Katherine, I love that you are bringing in today’s politics. Todd Akin is a great example of a politician that still thinks women are inferior. Just a few days ago, Australia elected a new Prime Minister and when I heard about who it was it reminded me of your comment. Tony Abbott was just elected to be the new Prime Minister and he is yet another example of someone who believe women are inferior. In fact, as a student he said “I think it would be folly to expect that women will ever dominate or even approach equal representation in a large number of areas simply because their aptitudes, abilities and interests are different for physiological reasons.” I really find it interesting that decades after the feminist movement, and many strong women individuals, that people still see women as inferior to men.

In The Feminine Mystique, Betty Friedan indicates World War II as a clear transition into the era of the Feminine Mystique. Before the war, especially during the Depression, a woman was still expected to be a devoted mother, wife, and homemaker, but she also had to work alongside the men of the family in order to survive. In The Grapes of Wrath, John Steinbeck portrays the mother as a strong matriarch, tirelessly picking cotton and holding herself together with a strength of which none of the men seem capable. Obviously, women proved themselves to be more than just homemakers during this hardship. So why, then, did the war send them back home? Friedan suggests that it was an escape, saying “It was easier, safer, to think about love and sex than about communism, McCarthy, and the uncontrolled bomb.” (187) The feminine mystique was just an excuse to force not only females, but the entire country, to avoid reality and turn inward because this inhumane war had inspired a paralyzing fear of progress. Progress often goes hand in hand with dehumanization, as seen during the Industrial Revolution, so it would seem that the country was trying to avoid dehumanization in its retreat to the home. Ironically, the feminine mystique, intended to reverse progress, had the exact opposite effect, stripping hundreds of thousands of women of their humanity and ability to grow. Does this imply that too much progress and too little progress are both equally dangerous? Does either extreme result in a loss of humanness? Can we create a balance?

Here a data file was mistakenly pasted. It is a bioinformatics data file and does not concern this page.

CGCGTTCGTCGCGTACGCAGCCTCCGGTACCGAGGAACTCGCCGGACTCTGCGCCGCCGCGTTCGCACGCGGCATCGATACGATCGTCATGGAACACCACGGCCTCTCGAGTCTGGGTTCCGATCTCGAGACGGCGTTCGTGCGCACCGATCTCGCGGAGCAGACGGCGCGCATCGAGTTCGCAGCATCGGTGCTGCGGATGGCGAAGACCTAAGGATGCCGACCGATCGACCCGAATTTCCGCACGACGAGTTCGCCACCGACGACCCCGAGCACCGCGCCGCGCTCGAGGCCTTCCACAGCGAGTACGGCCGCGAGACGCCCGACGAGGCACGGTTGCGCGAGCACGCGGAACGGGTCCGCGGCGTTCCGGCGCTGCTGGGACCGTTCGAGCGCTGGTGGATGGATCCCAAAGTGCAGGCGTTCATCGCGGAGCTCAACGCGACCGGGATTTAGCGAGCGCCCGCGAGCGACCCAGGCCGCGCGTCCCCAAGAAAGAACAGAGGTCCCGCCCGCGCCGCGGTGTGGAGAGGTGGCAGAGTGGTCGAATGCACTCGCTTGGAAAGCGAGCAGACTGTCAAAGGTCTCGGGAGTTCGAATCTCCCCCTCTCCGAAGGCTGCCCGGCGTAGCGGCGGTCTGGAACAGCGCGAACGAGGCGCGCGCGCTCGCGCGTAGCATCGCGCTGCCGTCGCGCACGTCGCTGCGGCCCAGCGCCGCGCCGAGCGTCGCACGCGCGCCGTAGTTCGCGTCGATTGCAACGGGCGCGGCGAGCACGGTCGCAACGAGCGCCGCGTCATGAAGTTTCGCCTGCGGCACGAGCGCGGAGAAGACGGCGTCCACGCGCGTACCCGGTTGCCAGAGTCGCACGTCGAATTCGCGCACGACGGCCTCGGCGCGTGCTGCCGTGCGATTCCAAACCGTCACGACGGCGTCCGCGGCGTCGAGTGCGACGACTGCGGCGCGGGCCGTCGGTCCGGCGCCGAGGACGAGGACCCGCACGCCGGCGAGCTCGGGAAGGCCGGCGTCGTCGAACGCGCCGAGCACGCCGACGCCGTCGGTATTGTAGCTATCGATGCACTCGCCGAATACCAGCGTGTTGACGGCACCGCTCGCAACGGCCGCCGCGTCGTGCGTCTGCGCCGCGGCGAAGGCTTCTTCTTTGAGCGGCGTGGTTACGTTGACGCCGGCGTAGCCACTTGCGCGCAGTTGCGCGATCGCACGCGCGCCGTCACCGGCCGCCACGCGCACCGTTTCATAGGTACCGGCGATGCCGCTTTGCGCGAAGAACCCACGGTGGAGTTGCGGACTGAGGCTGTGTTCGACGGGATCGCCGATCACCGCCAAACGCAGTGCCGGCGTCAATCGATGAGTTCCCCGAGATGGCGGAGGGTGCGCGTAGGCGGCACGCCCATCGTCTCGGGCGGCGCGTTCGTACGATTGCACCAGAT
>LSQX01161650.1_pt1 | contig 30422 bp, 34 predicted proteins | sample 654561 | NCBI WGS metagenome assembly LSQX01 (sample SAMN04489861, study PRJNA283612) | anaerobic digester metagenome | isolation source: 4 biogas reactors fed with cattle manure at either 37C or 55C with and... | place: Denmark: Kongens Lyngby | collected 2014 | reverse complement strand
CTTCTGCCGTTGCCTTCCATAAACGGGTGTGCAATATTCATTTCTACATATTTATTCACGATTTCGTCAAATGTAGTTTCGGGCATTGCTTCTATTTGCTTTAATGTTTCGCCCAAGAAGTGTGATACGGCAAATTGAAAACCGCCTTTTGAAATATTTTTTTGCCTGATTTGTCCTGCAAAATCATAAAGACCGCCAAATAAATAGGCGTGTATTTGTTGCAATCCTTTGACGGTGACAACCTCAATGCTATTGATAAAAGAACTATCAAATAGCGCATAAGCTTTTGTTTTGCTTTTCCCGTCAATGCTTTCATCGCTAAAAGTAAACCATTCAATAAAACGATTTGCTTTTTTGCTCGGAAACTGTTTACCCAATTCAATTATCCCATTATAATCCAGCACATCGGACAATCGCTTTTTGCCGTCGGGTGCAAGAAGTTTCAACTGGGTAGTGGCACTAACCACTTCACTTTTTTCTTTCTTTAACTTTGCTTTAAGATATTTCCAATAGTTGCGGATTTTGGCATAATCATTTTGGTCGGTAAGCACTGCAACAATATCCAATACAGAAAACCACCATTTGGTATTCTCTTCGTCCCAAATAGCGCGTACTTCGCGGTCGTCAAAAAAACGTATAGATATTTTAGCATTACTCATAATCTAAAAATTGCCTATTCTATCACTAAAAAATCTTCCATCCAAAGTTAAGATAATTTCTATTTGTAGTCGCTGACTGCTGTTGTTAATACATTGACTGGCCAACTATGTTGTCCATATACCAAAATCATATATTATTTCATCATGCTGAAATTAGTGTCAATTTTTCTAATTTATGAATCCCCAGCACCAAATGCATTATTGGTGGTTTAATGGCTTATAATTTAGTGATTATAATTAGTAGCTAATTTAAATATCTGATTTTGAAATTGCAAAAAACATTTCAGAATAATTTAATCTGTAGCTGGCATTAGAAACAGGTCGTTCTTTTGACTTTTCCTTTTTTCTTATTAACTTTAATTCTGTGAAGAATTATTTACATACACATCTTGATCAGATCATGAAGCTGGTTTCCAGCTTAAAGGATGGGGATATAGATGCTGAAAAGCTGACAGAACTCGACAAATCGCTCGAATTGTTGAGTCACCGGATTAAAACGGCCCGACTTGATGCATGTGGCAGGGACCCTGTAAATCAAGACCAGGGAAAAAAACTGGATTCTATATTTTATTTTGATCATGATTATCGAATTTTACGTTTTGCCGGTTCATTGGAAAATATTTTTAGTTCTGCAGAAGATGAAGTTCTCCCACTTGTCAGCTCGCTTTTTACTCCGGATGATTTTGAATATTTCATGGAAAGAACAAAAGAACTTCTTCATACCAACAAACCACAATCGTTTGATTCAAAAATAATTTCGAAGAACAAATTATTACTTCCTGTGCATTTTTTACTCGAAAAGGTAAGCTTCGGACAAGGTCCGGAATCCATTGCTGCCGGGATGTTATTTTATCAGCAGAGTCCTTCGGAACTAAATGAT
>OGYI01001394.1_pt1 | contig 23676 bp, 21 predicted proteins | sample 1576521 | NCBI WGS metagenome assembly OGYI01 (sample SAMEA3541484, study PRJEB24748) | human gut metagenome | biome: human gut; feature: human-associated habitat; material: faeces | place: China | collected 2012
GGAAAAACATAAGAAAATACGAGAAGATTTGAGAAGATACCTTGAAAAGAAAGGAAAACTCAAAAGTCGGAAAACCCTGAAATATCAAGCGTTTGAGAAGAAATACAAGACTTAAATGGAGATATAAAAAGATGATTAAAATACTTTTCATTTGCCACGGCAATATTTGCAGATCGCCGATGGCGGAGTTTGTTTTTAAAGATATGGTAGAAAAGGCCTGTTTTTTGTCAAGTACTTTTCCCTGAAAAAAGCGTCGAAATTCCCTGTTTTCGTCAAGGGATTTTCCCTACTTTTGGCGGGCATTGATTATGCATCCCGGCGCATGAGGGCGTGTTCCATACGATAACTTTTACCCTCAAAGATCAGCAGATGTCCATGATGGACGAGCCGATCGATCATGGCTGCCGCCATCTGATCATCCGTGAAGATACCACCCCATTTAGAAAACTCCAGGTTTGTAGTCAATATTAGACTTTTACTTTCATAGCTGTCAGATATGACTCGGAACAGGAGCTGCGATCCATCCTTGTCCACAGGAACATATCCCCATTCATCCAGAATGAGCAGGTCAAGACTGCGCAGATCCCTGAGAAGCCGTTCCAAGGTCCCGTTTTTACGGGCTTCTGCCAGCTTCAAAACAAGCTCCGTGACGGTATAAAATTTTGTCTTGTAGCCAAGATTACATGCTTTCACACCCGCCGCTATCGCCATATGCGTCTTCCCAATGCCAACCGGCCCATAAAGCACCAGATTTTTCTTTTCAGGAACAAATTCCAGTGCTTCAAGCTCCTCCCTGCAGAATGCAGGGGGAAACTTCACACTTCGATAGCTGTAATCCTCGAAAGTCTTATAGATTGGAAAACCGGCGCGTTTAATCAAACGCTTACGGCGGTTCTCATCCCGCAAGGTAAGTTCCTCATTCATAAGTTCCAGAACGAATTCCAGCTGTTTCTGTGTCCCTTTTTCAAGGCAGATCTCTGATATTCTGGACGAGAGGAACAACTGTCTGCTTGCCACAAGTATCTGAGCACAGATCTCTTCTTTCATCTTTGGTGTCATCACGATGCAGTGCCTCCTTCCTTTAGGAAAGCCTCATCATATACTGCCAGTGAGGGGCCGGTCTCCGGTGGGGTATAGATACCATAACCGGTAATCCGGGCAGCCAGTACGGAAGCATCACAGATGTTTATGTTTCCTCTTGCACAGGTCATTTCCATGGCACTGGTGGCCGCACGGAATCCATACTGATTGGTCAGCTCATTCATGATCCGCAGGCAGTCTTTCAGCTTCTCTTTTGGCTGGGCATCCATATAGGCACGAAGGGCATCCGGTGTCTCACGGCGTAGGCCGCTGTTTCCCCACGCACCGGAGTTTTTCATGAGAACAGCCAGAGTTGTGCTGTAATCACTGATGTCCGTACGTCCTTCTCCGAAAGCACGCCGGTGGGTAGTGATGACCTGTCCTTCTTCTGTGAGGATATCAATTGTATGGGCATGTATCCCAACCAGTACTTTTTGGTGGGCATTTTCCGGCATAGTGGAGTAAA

That is a great connection! As shown in the Grapes of Wrath, there was obviously a much different mindset in America regarding the role of women before the feminine mystique came into play. It shows that it was possible for women to be respected and to have a meaningful, fulfilling, respected role in life. The mystique definitely changed that. I find it interesting that little or no women looked back to the 1920s and 30s and saw that the changes that were made could be causing their lack of fulfillment. The idea of a balance of progress is intriguing. I agree that in a general sense, one wouldn’t want too much progress too quickly, nor too little progress however it would depend on the progress being made. For example, what dehumanization could occur from progress in women’s rights and roles in society?

In chapter 8, Betty Friedan talks about women who work and how they are not equal to men in the workplace. On page 272 it says, “A woman researcher on Time magazine, for instance, cannot, no matter what her ability, aspire to be a writer the unwritten law makes the men writers and editors, the women researchers.” This part reminds me of the movie Anchorman. Although this movie is meant to be humorous, it does show real sexism between the anchors. In the movie, taking place in the 70s, a woman is hired to be the co-anchor on the daily news. At first she is only given stories on “female interests” like cooking or fashion shows. She refused to put up with the sexism and she finally got put into the daily news and her co-anchor refuses to take her seriously. Sexism against women has been around ever since women started working and it’s interesting that after all of these years it still exists even today with things like wages.

The Feminine Mystique is all about the misconceptions, the oppression, and the stereotypes regarding women. When it was written in 1962 females were considered inferior without ambition or ideas, but American culture has changed since then. The Feminine Mystique revolutionized the way people thought about women and their role in society. Since this book showed what being a woman in that era was really like, do you think a book like The Feminine Mystique is needed for another group that some in our society see as inferior? For example, homosexuals? African Americans? Muslims? Are there any books that you have read that accomplish for another group what the Feminine Mystique did for women?

Liberation in today’s society seems to be taking on a different form than it did in the 1960’s. With the strong influence of media in our lives, messages are spreading in a different way, with celebrities speaking up for gay rights and social media spreading news about the need for equality. For example, the campaign “It Gets Better” has helped support the LGBT community. If a book today could have as much as an impact as the Feminine Mystique did, I think it would be a miracle, but unfortunately I’m not sure it would be as groundbreaking today because so many issues have already been brought to people’s attention. However, there could still be underlying issues of which society isn’t yet aware, so a book could help bring those to light, like the Feminine Mystique did.